McHale: Only because he hasn't been more forthcoming about his reasons for not playing. This assumes that he didn't already decide weeks or months ago that he isn't going to play until next season without actually informing the team, as some people suspect.
Nowell: Halfway. It's understandable to be frustrated when your team is missing its best player in a contested postseason. But fans are not right to let that frustration turn into blame and character speculation. Rose has lost confidence in his body, and he's the cornerstone of the team. Fans would be wise to support him.
Wallace: It's a matter of which source of information the fans choose to believe. There have been dozens of mixed messages floating out there all season. There's the Bulls' take. There's Reggie Rose, the brother and manager. Then, there's D-Rose. The fans see Rose practicing and looking well enough to play. So they should expect to see him play.
4. How would Rose playing affect the series outlook?
Friedell: It wouldn't make much of a difference. The Heat would still win because they have more healthy talent and LeBron James.
Gutierrez: Not much at all. In fact, in Game 1, Nate Robinson did his best impression of Rose, and the result was a Bulls win. Rose wouldn't have changed the outcome of Game 2. And as the series goes forward, small doses of Rose wouldn't be much better than an explosive Robinson.
McHale: Derrick hasn't played in an actual NBA game in over a year. And prior to his knee injury, he had missed 27 games because of a variety of other injuries. Given that -- not to mention the fact that he's coming off a major injury -- it seems highly unlikely that Rose could return right now and get up to speed quickly enough to have a major impact on a series versus the defending champs.
Nowell: Very little. Rose is the Bulls' best and most talented player, but this current team has jelled as a competitive unit without him. I could be wrong, because Rose has been scrimmaging, but I believe that playing cohesively with Rose would take the Bulls a few games.
Wallace: The Bulls wouldn't be favored to win this series if Rose were completely healthy, let alone coming back from a year off after ACL surgery. But his return would provide a huge emotional boost that could help the Bulls stave off elimination for at least an additional game. Even a diminished Rose adds quality depth to a drastically depleted team.
5. How would Rose playing affect the Bulls on the court?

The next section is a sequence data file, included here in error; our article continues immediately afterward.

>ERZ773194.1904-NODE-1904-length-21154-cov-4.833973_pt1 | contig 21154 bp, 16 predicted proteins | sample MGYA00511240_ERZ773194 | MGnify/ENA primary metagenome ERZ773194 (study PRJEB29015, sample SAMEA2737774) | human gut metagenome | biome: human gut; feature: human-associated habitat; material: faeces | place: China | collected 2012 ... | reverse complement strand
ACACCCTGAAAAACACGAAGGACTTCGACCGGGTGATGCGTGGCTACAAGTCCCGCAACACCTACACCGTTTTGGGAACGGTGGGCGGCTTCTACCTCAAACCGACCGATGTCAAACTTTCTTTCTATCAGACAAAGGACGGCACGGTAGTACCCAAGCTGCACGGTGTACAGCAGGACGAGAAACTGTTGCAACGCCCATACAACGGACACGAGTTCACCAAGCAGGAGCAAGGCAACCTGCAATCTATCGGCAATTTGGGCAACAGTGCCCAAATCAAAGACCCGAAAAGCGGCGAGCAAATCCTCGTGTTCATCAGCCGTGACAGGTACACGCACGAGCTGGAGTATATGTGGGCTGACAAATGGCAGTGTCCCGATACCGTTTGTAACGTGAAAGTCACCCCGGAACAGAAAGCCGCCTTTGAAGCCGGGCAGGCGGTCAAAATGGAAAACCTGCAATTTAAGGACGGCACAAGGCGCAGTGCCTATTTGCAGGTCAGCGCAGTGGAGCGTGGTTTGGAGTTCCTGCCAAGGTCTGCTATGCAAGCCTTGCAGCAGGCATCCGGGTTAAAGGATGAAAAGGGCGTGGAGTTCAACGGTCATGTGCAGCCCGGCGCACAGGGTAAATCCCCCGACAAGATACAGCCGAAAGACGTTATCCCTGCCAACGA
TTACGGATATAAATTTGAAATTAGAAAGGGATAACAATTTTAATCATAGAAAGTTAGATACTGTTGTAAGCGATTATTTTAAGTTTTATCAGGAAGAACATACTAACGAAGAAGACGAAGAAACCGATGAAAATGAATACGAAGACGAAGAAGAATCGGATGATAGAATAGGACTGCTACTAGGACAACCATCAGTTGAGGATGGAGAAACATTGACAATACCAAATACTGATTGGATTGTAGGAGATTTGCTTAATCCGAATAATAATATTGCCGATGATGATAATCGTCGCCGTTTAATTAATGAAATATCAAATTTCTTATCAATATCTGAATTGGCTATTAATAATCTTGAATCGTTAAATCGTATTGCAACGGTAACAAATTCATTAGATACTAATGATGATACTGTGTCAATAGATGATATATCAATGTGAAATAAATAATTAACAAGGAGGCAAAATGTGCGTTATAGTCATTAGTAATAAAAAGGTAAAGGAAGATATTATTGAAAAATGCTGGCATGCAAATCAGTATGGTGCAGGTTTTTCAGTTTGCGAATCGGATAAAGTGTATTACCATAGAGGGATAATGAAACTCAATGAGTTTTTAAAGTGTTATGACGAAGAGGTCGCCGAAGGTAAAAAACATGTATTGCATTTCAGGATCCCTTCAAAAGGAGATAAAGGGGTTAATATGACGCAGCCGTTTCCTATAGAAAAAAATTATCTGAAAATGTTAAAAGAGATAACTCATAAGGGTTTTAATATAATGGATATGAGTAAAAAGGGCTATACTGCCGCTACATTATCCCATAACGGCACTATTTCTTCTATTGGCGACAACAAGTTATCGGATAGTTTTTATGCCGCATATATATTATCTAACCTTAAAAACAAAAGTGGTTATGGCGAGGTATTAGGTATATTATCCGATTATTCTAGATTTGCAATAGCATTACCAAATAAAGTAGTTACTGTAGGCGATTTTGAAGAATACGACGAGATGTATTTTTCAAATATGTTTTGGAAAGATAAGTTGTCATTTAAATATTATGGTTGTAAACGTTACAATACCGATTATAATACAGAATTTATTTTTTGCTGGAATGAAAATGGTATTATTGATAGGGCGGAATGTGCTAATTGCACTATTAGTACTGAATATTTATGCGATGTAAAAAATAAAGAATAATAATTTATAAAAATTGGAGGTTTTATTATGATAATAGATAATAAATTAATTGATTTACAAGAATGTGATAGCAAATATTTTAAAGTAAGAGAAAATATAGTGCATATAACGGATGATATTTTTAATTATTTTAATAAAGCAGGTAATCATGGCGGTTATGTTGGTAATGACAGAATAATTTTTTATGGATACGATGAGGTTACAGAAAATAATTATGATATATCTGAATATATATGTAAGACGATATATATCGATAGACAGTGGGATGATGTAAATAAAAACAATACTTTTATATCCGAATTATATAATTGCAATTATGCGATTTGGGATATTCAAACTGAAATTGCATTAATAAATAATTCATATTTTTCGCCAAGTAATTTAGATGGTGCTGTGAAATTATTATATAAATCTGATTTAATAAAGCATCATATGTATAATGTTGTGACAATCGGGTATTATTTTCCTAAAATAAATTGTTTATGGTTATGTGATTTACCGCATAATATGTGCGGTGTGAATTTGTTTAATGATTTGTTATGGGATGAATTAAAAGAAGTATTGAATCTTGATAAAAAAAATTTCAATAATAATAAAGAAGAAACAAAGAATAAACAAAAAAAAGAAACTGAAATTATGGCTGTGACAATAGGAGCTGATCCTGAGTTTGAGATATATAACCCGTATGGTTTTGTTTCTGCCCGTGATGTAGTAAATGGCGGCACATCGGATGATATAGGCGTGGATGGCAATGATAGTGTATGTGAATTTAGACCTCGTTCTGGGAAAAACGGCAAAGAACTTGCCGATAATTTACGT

Friedell: They would get a huge emotional lift. They would love having him back -- it's just very hard to expect any player who hasn't been on the floor for a year to make much of a difference -- no matter who they are.
Gutierrez: Not sure, only because we don't know how he has been used in practices, and whether his teammates are accustomed to playing with him as a result. If they're not, then it would only confuse the offense, and it probably wouldn't improve the defense much. If they have gotten used to playing with him in those practices, then he could come in and run the offense well, giving it that added dynamic of an explosive scorer.
McHale: Bulls coach Tom Thibodeau has done a masterful job of managing his various revolving parts all season. I think he could figure out a way to integrate Rose. But Derrick would have to accept a reduced role. If he came back and tried to take 20 shots per game, it would likely disrupt the chemistry this team has going.
Nowell: As I said above, I think that Rose would confuse things for the Bulls in the short term. Long term, of course, he's the key to taking this team to another level. But if Rose got back on the court tomorrow, I'm skeptical the Bulls could make it work in what little time they have.
Wallace: It would mean less of the erratic Nate Robinson and also no more of Daequan Cook and Marquis Teague in the rotation. If Rose's return could also be blended with Kirk Hinrich coming back from that bruised calf along with Luol Deng's making it back from spinal tap complications, then you're turning a corner. But those are some big "ifs."
ESPN.com and the TrueHoop Network
Israel Gutierrez and Michael Wallace cover the NBA for ESPN.com. Nick Friedell writes for ESPN Chicago. Matt McHale and Danny Nowell are part of the TrueHoop Network.